Winter Squash is at its Best Right Now

Another interesting article in the November Nashua Telegraph Feast section written by Liz and Haley Barbour.

As the cold November weather rolls in, most of us stop visiting
our local farm stands.  It is easy to forget that fresh, local produce is still available during the cold months. But the largest crop of winter called, appropriately, winter squash is planted in the spring, grows in the summer, and is at its freshest in October, November
and December.  Winter squash is known for being low in fat and high in fiber, potassium, antioxidants, and iron, and the bright orange-fleshed squashes are excellent sources of beta carotene.

Winter squash is a sub-division of the cucurbitaceae, or squash family. Pumpkins and summer squash are close relatives, as are melons and cucumbers.  However, winter squash is different in that it stops ripening after being picked from the vine, unlike summer squash that continues to mature after picking. And, the thick skin of winter squash allows it to be stored for up to six months after it is harvested.

Winter squash has been a dietary staple for many years. The Native Americans revered squash and considered it one of “The Three Sisters”, a group of basic crops that also included beans and corn.  With these three crops, the natives practiced “companion planting”, or the concept of planting certain plants close together to enhance growth. Squash leaves prevented weeds and shaded the ground for the growth of the corn and beans. Corn stalks provided something sturdy for the bean plants to climb up, as well as providing shade for the squash plants. The squash was important to the natives’ health because it provided potassium, omega 3’s, and beta carotene while the corn provided carbohydrates and the beans provided protein. Native Americans grew all of their own crops, but that is not an option for all of us nowadays. Instead, we venture to grocery stores, farm stands, and farmer’s markets to find winter squash.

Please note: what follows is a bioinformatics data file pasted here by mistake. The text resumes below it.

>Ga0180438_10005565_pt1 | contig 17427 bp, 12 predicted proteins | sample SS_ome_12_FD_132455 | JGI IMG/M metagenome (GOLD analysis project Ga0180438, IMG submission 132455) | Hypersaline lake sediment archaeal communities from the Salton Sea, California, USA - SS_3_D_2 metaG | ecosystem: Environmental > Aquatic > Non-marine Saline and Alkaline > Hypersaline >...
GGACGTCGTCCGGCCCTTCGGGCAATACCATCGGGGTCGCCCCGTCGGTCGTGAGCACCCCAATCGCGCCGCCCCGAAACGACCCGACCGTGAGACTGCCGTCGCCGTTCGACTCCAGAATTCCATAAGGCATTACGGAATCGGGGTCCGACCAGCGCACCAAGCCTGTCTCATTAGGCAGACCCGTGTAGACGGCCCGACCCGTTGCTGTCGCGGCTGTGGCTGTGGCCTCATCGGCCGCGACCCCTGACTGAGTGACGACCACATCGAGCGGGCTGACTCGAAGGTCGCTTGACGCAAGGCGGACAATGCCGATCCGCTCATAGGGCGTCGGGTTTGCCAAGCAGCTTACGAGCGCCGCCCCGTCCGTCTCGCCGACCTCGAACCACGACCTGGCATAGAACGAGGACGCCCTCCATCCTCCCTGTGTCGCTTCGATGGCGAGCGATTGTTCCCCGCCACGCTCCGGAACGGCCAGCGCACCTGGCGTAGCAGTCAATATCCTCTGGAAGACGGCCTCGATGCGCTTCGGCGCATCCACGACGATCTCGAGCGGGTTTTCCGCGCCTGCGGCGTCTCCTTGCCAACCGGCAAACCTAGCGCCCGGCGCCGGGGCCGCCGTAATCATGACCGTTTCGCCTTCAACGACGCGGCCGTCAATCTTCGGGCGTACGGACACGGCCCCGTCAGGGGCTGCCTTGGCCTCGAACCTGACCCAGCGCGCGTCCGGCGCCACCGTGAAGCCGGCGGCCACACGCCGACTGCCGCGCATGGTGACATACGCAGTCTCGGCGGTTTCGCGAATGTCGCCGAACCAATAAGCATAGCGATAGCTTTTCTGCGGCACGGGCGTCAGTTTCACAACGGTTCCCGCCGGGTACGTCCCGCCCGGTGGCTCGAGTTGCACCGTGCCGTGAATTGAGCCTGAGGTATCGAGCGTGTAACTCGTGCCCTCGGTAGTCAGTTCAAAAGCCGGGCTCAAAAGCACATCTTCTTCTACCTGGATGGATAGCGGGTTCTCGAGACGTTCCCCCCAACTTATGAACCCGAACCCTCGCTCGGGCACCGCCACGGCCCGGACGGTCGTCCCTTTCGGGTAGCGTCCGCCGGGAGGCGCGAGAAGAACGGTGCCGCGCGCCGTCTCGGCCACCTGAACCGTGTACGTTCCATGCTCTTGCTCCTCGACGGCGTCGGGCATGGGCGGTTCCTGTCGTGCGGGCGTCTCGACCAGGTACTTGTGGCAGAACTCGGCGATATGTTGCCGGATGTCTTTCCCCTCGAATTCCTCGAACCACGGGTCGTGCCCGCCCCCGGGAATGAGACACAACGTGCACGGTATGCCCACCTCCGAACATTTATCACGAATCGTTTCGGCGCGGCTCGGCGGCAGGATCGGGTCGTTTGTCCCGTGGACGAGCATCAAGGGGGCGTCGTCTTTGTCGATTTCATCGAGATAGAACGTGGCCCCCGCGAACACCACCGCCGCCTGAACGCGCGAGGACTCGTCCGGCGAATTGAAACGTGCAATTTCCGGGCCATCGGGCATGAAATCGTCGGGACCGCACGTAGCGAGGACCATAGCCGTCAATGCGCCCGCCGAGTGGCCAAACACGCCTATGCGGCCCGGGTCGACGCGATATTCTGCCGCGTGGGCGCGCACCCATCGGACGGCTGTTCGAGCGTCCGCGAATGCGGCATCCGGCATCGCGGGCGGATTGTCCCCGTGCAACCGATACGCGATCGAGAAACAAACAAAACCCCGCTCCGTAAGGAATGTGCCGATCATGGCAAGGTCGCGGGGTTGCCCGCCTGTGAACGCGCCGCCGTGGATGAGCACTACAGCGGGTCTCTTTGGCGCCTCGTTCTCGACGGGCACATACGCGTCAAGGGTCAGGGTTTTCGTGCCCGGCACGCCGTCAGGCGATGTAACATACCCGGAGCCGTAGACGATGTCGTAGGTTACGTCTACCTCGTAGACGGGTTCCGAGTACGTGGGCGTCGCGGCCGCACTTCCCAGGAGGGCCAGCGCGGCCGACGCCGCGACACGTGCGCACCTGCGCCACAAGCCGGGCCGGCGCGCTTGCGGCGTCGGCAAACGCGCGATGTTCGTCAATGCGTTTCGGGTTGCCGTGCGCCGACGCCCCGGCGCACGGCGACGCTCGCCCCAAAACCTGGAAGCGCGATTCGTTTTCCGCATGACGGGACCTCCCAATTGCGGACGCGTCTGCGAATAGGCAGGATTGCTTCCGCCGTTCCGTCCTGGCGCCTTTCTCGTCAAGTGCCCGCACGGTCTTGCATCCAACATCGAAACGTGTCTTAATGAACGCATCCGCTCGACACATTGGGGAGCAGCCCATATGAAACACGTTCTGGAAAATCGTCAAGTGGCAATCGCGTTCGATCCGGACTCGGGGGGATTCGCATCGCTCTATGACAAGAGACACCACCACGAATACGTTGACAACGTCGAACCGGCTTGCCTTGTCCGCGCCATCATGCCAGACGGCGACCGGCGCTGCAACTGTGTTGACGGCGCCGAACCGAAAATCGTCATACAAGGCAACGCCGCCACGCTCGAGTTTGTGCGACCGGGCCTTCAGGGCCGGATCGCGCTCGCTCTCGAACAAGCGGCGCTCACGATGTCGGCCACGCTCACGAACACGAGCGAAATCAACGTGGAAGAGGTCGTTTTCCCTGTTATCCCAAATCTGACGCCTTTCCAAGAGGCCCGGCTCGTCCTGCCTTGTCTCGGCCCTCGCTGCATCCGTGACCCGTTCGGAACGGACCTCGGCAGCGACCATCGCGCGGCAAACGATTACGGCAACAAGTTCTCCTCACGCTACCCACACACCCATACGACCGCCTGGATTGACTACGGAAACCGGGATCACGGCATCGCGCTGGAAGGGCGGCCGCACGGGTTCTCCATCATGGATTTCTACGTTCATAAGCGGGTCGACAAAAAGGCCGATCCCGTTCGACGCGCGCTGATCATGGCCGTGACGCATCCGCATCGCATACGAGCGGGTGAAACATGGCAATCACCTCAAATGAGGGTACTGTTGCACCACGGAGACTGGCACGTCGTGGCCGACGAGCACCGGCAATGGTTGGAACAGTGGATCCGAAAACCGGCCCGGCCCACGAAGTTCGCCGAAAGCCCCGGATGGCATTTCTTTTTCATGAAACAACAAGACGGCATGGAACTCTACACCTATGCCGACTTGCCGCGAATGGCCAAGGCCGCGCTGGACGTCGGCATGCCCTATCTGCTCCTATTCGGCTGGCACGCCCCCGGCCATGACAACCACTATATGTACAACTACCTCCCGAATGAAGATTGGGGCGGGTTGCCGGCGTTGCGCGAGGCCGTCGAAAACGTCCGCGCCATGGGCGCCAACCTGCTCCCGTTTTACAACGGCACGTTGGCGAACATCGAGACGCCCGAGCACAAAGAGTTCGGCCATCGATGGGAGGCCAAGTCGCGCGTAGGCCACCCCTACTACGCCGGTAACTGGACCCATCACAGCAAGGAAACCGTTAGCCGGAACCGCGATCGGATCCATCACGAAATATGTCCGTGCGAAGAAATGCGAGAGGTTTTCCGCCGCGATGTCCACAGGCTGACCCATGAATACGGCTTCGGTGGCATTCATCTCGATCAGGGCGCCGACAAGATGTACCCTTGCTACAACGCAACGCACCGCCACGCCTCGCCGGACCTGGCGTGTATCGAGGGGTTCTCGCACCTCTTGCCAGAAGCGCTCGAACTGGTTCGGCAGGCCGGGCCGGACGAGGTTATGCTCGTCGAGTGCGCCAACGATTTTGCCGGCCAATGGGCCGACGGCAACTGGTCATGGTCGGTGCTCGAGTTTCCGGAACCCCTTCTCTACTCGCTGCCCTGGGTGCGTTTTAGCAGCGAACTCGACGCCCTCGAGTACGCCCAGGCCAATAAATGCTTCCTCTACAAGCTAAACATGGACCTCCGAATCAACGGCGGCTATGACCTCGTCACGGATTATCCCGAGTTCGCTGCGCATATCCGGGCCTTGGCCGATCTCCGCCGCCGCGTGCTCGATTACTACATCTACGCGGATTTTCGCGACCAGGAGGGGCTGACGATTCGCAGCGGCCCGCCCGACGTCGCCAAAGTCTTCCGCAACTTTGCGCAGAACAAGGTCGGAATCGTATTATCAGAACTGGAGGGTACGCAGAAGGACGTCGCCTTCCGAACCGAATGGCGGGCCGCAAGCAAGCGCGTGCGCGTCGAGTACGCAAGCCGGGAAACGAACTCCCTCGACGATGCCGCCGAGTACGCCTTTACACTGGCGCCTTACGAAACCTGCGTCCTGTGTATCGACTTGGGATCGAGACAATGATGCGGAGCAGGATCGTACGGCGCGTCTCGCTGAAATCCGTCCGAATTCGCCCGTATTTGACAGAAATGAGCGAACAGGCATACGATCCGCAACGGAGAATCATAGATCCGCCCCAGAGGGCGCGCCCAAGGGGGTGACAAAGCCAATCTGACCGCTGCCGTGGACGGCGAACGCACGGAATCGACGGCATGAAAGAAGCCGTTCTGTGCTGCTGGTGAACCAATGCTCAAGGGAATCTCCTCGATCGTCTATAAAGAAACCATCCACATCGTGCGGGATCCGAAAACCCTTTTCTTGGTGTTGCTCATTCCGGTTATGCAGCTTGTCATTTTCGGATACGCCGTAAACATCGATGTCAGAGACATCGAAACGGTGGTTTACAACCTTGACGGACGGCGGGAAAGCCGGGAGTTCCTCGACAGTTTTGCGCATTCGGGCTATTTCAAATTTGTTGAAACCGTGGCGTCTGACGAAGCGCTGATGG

When shopping for winter squash, choose a firm, blemish-free squash that is heavy for its size. You will most likely find the following types: butternut, acorn, buttercup, spaghetti, Terk’s Turban, and Hubbard. Don’t be afraid to try all the different varieties because they all taste delicious. The bright orange butternut squash is the most popular variety. The acorn and buttercup varieties are dark green on the outside, but sometimes appear bronze
in color. Spaghetti squash is not as sweet as the others. It is fibrous and stringy on the inside and makes the perfect substitute for pasta. The orange turban squash also lacks sweetness and has a moister flesh. Lastly, Hubbard squash is oddly shaped and requires more time to cook. A commonality between all seven types is their thick outer shell. Because of this, buying “organic” is not necessarily a priority with winter squash because pesticides cannot penetrate through the rind.

After purchasing your winter squash, it is necessary to store it correctly. The thinner skinned varieties – acorn, butternut, delicata, and spaghetti – can be stored up to 3 months, while the thicker skinned varieties can be stored for 6 months.  Store all whole squashes in a cool, dry place (50-60˚F). After being cut, squash should be wrapped and stored in the refrigerator and cooked within a few days.

With so many varieties of winter squash, it is only a matter of learning some basic
preparations for this healthy, local harvest.  Thin-skinned varieties can be peeled with a vegetable peeler.  Easier still, place the whole squash in the microwave for 5 minutes, use a large chef’s knife to cut it in half, then roast cut side down in a 400˚ oven until the squash can be pierced with a fork, 30 minutes or longer. For an Asian taste, steam cubes
of peeled butternut squash in a saucepan with 1” of water and drain. Then, dress with soy sauce, sesame oil, fresh chopped ginger, garlic, and scallions. Consider adding cubes of peeled winter squash to your favorite vegetable soup recipe.

Winter squash can also be used as a serving dish. Cut an unpeeled acorn squash in
half, remove the seeds and bake at 375 degrees for 30 minutes or until tender.  Then fill each half with chili to use as an edible bowl.

For desserts, if you prefer a classic New England flavor, steam squash until soft, then mash or puree and top with butter and maple syrup.  This makes a great dessert when served with vanilla ice cream. Another option is replace half the apples in a pie or crisp with
small cubes of peeled sugar pumpkin or delicata squash.  Or consider adding a healthy boost to banana bread by replacing half the bananas with cooked squash.

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